Beyond this abstract work program, can the theory of truth on which the Enlightenment Project be based (or rather: which should form the basis of the Enlightenment Project on the basis of today's knowledge!) Be more precisely specified? In contrast to some other authors, I think that this is very possible. To put it in a nutshell: The Enlightenment is necessarily based on one pragmatic, hypothetically corresponding coherence theory of truth.

This formula, which at first glance might seem monstrous, undoubtedly needs some explanation. Let us begin with the term "coherence theory": Within the coherence theory, a statement is considered true if it is logically conclusive, i.e. if there are no contradictions to the respective assumptions. We are dealing here with a concept of truth that is determined by the laws of logic. With the help of this concept, a mathematician can best distinguish true from false statements, but for the empiricist this coherence theoretical concept of truth is unsatisfactory. Finally, in the context of this theory, obviously nonsensical statements are also considered to be true if they have been inferred from nonsensical assumptions without errors.

Let an example illustrate this: Statement # 1: Philosophers always tell the truth. Statement # 2. Whoever tells the truth will be rewarded with a lifelong, monthly "truth pension" of 10,000 euros. The logical conclusion and thus “true statement” within the coherence theory would be: Philosophers can enjoy a lifelong, monthly “truth pension” of 10,000 euros. As can be seen from this sufficiently absurd example, which hardly corresponds to the author's life, the truth model based on coherence theory urgently needs to be supplemented.

We find this addition in the so-called "correspondence theory". Here a statement is considered true if it agrees with reality. That sounds plausible at first, but here we are faced with the problem of how this "correspondence" with reality can be checked. Since Kant at the latest, we have known that the “thing in itself”, that is, the “reality beyond our perception”, is not recognizable. [9] Yes, we don't even know if such a reality even exists!

Nietzsche was quite right to say that the “law of nature”, of which physicists so proudly spoke, was “interpretation”, not “text”. [10] But since the interpretation of a text presupposes something like a real text (even if this "in itself" cannot be read), it makes sense to use a hypothetical realism[11], i.e. to hypothetically assume a reality that exists apart from our perception. We have to assume such a reality hypothetically because only in this way can we avoid the danger of a metaphysics stuck in "pure thinking".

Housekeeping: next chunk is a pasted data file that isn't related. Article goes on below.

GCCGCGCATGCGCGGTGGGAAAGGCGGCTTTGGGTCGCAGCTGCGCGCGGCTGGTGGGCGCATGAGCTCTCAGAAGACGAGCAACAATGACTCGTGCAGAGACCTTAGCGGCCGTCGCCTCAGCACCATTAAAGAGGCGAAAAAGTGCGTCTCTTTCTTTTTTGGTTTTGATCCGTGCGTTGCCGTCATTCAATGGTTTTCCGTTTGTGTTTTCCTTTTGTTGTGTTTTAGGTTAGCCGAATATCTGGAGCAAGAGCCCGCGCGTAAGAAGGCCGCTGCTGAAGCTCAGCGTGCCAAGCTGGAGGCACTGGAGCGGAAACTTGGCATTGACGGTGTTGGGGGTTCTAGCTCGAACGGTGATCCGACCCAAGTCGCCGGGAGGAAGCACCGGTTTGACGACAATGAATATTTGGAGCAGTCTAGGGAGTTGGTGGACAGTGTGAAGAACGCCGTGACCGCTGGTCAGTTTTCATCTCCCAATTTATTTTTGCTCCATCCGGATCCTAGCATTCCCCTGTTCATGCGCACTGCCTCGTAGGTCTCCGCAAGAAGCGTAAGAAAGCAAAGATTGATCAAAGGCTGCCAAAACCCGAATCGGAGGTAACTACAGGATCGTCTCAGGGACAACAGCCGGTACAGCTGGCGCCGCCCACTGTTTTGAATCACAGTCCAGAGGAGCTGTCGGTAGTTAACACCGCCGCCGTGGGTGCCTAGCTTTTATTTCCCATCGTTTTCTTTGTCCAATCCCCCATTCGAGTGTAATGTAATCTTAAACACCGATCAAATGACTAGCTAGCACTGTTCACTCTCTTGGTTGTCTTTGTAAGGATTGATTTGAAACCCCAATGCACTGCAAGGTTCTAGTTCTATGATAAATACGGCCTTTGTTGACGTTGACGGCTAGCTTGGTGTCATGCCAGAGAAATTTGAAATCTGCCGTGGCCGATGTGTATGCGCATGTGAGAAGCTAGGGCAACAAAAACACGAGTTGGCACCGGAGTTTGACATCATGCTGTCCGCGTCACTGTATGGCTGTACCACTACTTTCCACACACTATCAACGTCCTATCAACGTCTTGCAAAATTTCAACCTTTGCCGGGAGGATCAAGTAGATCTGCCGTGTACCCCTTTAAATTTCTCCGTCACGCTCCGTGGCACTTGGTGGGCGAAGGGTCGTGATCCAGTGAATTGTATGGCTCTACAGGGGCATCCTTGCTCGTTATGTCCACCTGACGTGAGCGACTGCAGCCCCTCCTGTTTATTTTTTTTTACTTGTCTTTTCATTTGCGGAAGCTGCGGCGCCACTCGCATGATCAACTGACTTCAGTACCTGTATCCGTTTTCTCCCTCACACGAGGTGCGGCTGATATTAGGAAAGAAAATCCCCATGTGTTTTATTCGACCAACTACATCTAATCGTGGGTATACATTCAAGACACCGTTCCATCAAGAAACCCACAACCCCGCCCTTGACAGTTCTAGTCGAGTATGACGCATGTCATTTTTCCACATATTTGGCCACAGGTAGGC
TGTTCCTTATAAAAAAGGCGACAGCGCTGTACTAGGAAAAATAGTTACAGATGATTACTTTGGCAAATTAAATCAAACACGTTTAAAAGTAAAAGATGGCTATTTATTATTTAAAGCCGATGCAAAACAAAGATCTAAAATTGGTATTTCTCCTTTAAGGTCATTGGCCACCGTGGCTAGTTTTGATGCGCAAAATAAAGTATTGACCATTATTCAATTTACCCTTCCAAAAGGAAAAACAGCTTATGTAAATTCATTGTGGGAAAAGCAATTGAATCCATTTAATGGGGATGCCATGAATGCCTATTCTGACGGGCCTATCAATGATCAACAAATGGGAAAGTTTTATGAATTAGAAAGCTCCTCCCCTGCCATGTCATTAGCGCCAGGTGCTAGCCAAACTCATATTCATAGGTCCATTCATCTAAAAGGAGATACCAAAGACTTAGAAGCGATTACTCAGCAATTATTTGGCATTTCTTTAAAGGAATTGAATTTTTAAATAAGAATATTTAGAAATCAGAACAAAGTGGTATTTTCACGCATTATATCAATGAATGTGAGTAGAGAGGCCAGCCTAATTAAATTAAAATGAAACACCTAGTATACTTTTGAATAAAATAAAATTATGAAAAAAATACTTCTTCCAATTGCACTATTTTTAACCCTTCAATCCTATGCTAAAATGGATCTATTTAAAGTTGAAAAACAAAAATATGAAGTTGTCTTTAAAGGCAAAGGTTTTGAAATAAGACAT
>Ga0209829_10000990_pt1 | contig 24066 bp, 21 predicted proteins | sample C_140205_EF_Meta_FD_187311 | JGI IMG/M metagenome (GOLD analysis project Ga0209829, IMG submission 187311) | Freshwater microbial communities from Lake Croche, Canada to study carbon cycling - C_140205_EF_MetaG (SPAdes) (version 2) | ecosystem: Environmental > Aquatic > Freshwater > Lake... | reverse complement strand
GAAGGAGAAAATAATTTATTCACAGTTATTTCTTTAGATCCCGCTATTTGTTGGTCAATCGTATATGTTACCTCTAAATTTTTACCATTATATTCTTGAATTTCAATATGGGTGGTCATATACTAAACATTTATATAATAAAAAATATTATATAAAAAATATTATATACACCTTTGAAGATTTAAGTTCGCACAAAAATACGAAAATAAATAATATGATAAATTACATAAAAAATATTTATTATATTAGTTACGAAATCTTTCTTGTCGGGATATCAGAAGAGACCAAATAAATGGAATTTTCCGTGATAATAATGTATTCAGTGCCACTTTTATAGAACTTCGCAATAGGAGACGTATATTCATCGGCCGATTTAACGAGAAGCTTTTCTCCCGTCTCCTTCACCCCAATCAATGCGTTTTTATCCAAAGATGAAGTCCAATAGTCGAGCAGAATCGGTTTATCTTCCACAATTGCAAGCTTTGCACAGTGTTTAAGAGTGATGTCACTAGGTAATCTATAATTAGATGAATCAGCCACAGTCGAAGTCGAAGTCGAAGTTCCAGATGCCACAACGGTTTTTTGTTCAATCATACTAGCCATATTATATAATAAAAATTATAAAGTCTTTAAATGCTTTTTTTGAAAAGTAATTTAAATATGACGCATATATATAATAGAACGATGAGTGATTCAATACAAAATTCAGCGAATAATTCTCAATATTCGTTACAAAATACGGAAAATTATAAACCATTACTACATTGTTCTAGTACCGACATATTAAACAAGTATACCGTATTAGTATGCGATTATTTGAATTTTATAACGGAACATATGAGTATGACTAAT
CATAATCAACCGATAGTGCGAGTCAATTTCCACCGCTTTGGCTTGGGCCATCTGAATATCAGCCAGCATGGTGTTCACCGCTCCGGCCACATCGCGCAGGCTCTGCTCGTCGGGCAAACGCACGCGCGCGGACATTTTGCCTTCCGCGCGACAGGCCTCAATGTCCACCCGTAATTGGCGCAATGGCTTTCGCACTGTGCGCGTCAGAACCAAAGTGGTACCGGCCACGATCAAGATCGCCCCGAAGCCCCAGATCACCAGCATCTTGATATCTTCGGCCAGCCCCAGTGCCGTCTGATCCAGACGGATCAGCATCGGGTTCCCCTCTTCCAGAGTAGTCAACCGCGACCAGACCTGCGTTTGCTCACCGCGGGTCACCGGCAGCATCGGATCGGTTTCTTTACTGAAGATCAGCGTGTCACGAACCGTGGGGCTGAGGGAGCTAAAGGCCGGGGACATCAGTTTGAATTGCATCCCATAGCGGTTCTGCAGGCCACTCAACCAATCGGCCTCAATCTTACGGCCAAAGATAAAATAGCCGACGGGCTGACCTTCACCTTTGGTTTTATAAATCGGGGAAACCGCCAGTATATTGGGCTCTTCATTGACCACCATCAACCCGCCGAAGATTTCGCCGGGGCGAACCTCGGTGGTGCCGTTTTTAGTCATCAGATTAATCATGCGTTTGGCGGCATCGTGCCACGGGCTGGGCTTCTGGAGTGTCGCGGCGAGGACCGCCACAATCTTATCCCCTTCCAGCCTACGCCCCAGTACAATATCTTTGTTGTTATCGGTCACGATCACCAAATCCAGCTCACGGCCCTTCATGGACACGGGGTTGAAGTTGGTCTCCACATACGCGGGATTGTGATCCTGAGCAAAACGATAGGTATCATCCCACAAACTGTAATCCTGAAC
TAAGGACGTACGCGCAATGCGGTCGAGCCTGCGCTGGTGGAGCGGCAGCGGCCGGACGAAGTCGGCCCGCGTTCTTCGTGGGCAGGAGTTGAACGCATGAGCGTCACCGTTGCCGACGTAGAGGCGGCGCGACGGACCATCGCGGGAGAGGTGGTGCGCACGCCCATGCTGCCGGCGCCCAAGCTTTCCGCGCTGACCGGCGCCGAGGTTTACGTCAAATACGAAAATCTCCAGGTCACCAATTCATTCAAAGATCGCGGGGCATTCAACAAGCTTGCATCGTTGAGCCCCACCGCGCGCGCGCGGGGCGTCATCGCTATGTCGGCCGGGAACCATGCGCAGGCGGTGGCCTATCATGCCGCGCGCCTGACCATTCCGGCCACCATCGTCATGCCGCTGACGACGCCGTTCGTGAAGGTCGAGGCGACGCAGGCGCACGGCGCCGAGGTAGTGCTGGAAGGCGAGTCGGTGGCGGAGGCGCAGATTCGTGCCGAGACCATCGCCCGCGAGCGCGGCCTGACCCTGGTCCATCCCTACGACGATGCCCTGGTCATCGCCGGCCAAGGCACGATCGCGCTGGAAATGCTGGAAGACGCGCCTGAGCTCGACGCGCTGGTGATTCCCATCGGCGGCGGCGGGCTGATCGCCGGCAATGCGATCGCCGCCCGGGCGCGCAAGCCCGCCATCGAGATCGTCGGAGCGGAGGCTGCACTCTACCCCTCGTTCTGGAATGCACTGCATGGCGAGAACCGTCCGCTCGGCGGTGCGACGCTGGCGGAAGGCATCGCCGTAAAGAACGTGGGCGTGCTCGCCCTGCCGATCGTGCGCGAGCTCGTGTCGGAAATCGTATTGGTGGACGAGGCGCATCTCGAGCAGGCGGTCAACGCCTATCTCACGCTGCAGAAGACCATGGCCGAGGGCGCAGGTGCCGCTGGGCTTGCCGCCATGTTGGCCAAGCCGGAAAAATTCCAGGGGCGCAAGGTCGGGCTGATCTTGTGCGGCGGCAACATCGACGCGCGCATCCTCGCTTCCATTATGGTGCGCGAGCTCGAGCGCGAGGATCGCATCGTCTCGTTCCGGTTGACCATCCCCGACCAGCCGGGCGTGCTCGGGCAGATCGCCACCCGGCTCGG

In the context of a hypothetically corresponding truth theory constructed in this way, statements are considered true if they agree with the hypothetically assumed reality. But how should the correspondence of statements with the in itself (i.e. theory-free) inaccessible reality be checked? Quite simply: using suitable empirical methods. But what is the reason for these proceedings? Answer: By means of theoretically secured sets of rules which - and here you can see the necessary addition to the hypothetical correspondence theory by the coherence theory - must not contain any logical contradictions in their structure.

Now, the logical coherence of the empirical models alone is not enough to legitimize them; they require a further, additional property: namely, they must have proven to be useful tools for problem solving in practice or justify the assumption that they will prove useful in the future can prove. In this way, a pragmatic element is added to the hypothetically corresponding coherence theory, or rather: it is based on it.

For a long time it was overlooked that every form of knowledge (including the scientific knowledge program based on logic and empiricism!) Is determined by the criterion of utility. Our cognitive apparatus is not geared towards a purposeless, “pure cognition” of the “truth”, but primarily towards the survival of the cognitive organism. [12] From an evolutionary point of view, our cognitive ability has no other function in this respect than, for example, our musculoskeletal system. In the course of cultural evolution, the purposes and means of knowledge have differentiated, but of course nothing has changed in the basic facts: Our findings are still intended - and this does not only apply to the selection of the problems that are to be solved with the help of improved knowledge, but also the selection of the appropriate tools for knowledge.

For a clear definition of the enlightening concept of truth, it is therefore necessary to give a clear definition of goals, because only this allows the well-founded selection of relevant problems and solution methods. To put it another way: The scientific knowledge processes logic and empiricism are not based in themselves, but are only legitimized in the context of the Enlightenment program by the fact that they have proven to be the most suitable instruments for achieving the goal set by the Enlightenment.